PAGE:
Yes, I’ve noticed many pastors put more authority on their sermons than when they are speaking or teaching at other times (even if they are lecturing). I wonder where that comes from?


    You’re right. We are all indwelled by the same Spirit and we need to listen to and learn from one another.


  11. 11-19-2010

    Alan, I bow to your superior skill with the Greek. 🙂 Maybe the young man was sleepy because of a full stomach from the church covered dish supper.

  12. 11-20-2010


    No bowing allowed. I can certainly identify with being sleepy after eating with the church, which we know they did from Acts 20:7.


  13. 1-31-2012

    I notice this is an old post, but you tweeted it today so I read it and followed your links. I posted this in response to the original blog post about the Sacred Cows:

  14. 1-31-2012


    Thanks! I left a comment on your post.


  15. 4-11-2013


    I’ve only recently begun to follow your blog and find it extremely though-provoking. I’m glad this post has resurfaced as I probably would have never seen it otherwise. I would like to offer a couple of thoughts and questions in regards to preaching and teaching in church, as I’ve wrestled with this for a while now.

    I believe preaching (prophesy) is used quite regulary throughout both the OT and NT. Moses, the prophets, and Jesus often addressed an assembly of people and explained what God had said without asking others what their thoughts on the matter were.

    As you noted, teaching (reasoning) is often used as well. I also like the idea of public Q&A with a congregation, but my question comes with how to allow others to share their thoughts while still guarding against false teaching. I’ve been in more than one meeting where someone in the congregation was given the opportunity to address the group and said things that were not at all biblical. That the leaves the pastor in a tough spot. If two or more people are yelling out different “takes” on a subject, how will those listening know who to believe?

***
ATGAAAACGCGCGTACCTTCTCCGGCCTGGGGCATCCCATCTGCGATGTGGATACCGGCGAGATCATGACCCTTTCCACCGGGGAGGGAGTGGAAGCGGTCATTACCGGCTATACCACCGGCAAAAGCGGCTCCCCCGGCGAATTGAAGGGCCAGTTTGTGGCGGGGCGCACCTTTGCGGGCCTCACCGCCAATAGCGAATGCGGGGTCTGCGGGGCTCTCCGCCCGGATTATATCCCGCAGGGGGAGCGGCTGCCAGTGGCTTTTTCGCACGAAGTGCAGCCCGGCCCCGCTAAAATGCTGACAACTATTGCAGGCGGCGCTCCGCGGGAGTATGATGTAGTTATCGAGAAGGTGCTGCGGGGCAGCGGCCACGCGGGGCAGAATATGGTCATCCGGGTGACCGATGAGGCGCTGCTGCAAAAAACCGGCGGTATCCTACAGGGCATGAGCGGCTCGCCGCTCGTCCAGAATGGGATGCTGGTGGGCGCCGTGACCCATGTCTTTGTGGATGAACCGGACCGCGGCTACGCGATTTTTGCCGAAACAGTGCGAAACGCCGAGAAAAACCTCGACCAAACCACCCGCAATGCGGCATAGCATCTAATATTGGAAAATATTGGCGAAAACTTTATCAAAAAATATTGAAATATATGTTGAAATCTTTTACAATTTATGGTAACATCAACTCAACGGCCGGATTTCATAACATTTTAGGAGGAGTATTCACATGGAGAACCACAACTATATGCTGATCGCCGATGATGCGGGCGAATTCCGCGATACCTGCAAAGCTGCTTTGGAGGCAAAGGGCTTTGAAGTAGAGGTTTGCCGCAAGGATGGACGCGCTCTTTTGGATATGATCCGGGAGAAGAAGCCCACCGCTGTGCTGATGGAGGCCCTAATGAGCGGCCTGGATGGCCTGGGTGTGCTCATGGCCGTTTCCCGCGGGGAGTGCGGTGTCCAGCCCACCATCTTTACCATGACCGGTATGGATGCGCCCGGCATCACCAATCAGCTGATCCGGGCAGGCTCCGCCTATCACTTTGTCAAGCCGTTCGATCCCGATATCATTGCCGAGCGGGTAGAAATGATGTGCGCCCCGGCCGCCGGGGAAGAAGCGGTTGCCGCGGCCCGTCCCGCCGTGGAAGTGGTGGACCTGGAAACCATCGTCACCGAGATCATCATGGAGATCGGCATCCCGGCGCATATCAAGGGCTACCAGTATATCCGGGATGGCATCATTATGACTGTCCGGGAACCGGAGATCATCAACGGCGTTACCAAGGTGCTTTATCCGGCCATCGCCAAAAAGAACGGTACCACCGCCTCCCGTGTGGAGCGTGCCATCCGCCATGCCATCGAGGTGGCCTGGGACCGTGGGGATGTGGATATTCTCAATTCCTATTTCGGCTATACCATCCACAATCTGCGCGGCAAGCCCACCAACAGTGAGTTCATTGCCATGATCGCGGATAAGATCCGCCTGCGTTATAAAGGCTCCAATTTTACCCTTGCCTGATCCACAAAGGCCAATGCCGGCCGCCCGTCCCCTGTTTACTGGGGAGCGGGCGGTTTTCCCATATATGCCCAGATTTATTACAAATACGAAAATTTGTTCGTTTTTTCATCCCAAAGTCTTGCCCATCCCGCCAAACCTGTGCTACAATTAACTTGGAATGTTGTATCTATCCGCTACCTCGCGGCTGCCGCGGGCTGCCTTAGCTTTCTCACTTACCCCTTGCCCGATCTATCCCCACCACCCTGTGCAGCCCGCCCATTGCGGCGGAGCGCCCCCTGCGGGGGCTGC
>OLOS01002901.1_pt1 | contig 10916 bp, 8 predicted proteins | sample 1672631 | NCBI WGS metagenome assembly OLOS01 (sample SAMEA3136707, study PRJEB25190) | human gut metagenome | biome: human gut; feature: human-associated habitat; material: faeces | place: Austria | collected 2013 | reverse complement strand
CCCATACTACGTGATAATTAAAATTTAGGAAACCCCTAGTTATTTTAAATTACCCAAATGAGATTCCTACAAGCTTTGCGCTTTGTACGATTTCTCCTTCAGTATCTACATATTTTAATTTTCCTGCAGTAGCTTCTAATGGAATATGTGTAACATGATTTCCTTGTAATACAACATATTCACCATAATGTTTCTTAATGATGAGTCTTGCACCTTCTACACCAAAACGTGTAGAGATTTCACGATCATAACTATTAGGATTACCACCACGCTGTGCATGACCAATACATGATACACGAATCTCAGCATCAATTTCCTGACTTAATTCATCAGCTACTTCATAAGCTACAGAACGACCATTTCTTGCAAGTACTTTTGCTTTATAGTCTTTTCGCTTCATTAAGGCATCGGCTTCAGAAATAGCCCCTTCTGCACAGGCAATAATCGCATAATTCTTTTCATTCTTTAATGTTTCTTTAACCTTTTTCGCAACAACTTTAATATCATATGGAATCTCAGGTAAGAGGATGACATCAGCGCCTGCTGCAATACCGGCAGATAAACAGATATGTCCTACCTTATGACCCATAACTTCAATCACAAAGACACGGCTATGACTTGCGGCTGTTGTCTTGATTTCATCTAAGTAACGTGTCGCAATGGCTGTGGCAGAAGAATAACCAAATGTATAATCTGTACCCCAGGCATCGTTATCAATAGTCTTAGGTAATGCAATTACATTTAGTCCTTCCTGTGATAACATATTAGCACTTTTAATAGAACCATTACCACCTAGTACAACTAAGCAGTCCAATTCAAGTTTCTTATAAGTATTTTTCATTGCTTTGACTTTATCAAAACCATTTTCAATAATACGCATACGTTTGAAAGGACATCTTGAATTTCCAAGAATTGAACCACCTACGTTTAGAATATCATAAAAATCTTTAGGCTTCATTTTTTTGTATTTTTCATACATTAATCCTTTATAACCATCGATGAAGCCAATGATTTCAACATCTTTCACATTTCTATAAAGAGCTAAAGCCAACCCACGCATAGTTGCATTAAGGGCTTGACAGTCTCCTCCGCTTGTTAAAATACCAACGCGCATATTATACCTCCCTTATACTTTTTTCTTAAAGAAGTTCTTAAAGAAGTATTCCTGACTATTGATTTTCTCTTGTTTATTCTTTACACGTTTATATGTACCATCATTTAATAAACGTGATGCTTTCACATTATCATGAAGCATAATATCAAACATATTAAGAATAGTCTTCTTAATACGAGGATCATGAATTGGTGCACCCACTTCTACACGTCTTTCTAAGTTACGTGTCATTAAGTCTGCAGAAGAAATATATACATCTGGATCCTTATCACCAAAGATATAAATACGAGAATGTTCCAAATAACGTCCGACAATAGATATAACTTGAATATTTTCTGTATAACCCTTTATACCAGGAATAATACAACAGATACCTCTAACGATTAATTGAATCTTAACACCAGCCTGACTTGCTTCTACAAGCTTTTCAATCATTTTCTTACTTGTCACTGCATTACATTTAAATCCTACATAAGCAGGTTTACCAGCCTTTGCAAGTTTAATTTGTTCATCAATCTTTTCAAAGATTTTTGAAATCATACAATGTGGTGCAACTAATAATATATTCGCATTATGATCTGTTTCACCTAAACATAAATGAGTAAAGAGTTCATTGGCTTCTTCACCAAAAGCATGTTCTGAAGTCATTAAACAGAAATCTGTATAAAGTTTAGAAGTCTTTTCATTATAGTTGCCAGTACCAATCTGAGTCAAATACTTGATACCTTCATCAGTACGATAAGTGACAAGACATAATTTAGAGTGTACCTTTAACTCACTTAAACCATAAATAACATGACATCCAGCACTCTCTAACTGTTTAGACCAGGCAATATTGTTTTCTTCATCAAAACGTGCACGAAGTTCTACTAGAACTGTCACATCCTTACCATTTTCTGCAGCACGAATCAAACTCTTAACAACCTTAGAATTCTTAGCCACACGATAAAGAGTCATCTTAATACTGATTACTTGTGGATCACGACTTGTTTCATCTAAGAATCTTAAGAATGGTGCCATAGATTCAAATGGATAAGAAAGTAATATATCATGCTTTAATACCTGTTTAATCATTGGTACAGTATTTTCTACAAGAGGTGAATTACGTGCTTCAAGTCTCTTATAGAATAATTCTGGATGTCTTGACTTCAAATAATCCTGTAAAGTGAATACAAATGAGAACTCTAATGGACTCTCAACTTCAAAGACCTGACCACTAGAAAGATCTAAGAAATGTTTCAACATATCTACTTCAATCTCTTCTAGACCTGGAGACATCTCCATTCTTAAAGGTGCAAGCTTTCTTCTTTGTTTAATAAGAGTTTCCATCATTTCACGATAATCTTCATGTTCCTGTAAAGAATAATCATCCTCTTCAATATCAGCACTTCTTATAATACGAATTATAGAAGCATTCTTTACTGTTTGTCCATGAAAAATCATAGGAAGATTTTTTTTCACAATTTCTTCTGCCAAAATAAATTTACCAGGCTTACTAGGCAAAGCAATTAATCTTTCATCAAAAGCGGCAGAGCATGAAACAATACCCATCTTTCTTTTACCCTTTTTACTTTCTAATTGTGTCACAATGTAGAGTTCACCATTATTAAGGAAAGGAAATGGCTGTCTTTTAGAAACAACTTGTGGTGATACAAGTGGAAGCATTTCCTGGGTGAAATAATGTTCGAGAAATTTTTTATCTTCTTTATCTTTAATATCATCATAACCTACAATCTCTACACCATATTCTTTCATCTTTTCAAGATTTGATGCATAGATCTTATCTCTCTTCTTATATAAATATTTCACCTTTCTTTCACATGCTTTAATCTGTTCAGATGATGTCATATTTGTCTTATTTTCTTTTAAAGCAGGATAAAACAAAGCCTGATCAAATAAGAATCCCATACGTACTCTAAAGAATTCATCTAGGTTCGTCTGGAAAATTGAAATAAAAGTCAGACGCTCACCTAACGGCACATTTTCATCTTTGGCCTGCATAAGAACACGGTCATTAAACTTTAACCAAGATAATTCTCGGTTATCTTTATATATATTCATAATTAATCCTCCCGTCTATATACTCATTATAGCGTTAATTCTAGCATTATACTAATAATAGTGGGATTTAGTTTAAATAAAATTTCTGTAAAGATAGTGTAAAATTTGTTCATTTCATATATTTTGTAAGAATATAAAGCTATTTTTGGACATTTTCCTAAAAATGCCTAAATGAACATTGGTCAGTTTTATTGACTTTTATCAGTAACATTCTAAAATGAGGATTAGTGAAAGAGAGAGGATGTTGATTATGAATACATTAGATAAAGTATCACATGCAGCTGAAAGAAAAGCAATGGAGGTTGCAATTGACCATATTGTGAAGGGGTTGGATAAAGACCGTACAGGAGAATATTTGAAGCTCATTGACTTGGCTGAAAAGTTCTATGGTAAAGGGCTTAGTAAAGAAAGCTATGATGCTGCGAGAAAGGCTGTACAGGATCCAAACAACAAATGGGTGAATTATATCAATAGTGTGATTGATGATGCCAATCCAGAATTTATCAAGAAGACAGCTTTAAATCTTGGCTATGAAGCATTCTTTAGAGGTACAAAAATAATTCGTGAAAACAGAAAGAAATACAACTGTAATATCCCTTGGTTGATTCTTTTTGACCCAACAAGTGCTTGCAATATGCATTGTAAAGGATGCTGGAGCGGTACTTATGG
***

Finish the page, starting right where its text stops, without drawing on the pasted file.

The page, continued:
At the church that is considering me as a candidate for pastor, we are doing three different services. At one I will preach a sermon, another I will do a lecture-type teaching and encourage interaction and discussion, and the final one we will be doing a moderated Q&A. What are your thoughts on this?

    Thank you and God bless.

  16. 4-11-2013


    Thanks for reading my blog and thanks for the comment! Since you asked for my thoughts, I’ll offer one, and a couple of questions. First, the thought: I would not equate prophesy and preaching in either the OT or the NT. Both are present in both testaments, but they seem to be different. In the NT, preaching (proclamation) is a short, direct message of the gospel to unbelievers, while prophesy is primarily for building up the church.

    Now, for my questions: Why are planning to teach in different ways at different meetings, and are you the only one who will be teaching regularly?

    You can reply here, or if you prefer, you can email me at